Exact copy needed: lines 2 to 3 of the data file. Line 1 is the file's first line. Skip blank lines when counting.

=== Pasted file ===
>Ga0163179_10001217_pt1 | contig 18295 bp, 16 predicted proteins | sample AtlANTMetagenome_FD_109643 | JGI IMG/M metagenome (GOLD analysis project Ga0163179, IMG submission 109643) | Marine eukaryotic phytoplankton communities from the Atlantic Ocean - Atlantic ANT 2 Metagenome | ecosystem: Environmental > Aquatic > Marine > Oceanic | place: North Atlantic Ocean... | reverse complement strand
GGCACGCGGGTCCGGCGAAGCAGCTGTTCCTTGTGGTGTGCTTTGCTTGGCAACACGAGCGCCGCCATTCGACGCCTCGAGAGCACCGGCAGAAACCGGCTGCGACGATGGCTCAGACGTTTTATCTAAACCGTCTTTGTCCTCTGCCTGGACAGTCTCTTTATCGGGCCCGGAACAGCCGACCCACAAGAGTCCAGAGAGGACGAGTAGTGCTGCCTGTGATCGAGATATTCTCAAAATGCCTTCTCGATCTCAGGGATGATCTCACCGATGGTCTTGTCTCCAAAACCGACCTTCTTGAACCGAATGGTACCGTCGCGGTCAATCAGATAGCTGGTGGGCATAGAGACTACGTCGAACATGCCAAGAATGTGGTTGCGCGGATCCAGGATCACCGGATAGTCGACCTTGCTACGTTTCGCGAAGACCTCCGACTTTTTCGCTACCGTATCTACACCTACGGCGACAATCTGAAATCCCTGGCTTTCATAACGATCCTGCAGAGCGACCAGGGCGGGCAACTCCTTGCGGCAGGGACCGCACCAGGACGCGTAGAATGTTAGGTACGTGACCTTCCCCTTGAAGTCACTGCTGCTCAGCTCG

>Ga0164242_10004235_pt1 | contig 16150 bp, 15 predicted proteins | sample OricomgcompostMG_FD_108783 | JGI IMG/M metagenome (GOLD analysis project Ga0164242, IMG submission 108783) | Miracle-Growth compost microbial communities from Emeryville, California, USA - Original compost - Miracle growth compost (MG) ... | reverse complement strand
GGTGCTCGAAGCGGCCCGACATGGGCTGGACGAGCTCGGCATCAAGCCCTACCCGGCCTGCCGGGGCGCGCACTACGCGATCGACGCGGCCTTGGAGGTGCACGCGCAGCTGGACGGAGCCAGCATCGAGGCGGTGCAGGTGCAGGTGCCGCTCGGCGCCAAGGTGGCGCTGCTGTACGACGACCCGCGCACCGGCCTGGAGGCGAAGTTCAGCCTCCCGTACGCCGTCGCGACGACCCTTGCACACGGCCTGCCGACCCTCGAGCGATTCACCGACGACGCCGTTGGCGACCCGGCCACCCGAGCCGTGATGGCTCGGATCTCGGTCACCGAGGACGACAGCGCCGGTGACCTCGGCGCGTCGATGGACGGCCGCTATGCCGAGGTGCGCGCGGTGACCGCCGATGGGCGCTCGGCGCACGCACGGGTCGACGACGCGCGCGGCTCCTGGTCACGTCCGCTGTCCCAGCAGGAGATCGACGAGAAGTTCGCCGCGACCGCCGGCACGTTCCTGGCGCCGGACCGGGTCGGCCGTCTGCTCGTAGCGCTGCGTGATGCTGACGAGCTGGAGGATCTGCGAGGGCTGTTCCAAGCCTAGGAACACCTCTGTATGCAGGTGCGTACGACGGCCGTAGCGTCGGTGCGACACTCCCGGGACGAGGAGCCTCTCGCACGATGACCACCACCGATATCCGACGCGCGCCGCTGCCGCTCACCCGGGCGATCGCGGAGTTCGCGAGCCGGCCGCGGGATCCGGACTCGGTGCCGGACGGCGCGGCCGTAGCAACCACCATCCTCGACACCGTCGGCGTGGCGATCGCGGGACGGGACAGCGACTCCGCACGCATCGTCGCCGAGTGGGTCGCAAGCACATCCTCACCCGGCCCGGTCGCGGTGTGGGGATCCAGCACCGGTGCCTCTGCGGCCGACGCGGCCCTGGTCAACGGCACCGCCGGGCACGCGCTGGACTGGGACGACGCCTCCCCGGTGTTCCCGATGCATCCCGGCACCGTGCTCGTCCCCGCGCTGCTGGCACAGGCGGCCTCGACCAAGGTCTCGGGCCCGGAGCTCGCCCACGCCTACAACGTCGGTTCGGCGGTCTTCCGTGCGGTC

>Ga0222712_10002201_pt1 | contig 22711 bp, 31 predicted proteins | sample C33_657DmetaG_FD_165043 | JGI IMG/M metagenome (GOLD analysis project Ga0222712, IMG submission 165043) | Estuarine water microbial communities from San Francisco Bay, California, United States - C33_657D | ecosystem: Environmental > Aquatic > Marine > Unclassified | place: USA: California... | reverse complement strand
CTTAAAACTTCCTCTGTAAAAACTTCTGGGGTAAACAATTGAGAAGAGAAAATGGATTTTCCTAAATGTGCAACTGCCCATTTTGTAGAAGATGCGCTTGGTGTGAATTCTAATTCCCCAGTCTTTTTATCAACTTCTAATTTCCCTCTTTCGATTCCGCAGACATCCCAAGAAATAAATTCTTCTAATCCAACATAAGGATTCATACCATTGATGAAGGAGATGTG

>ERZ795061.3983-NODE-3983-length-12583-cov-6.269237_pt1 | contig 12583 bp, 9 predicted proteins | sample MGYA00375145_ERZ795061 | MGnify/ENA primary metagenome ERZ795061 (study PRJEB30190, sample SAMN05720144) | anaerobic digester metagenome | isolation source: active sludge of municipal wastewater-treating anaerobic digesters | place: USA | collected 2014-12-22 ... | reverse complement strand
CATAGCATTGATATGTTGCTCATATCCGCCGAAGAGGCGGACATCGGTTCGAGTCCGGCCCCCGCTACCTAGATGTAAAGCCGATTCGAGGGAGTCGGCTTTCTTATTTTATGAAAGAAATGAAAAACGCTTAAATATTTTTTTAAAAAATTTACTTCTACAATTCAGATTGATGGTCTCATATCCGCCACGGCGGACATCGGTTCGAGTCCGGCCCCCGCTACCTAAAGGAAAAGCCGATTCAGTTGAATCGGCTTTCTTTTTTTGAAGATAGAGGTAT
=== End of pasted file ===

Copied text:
GGCACGCGGGTCCGGCGAAGCAGCTGTTCCTTGTGGTGTGCTTTGCTTGGCAACACGAGCGCCGCCATTCGACGCCTCGAGAGCACCGGCAGAAACCGGCTGCGACGATGGCTCAGACGTTTTATCTAAACCGTCTTTGTCCTCTGCCTGGACAGTCTCTTTATCGGGCCCGGAACAGCCGACCCACAAGAGTCCAGAGAGGACGAGTAGTGCTGCCTGTGATCGAGATATTCTCAAAATGCCTTCTCGATCTCAGGGATGATCTCACCGATGGTCTTGTCTCCAAAACCGACCTTCTTGAACCGAATGGTACCGTCGCGGTCAATCAGATAGCTGGTGGGCATAGAGACTACGTCGAACATGCCAAGAATGTGGTTGCGCGGATCCAGGATCACCGGATAGTCGACCTTGCTACGTTTCGCGAAGACCTCCGACTTTTTCGCTACCGTATCTACACCTACGGCGACAATCTGAAATCCCTGGCTTTCATAACGATCCTGCAGAGCGACCAGGGCGGGCAACTCCTTGCGGCAGGGACCGCACCAGGACGCGTAGAATGTTAGGTACGTGACCTTCCCCTTGAAGTCACTGCTGCTCAGCTCG

>Ga0164242_10004235_pt1 | contig 16150 bp, 15 predicted proteins | sample OricomgcompostMG_FD_108783 | JGI IMG/M metagenome (GOLD analysis project Ga0164242, IMG submission 108783) | Miracle-Growth compost microbial communities from Emeryville, California, USA - Original compost - Miracle growth compost (MG) ... | reverse complement strand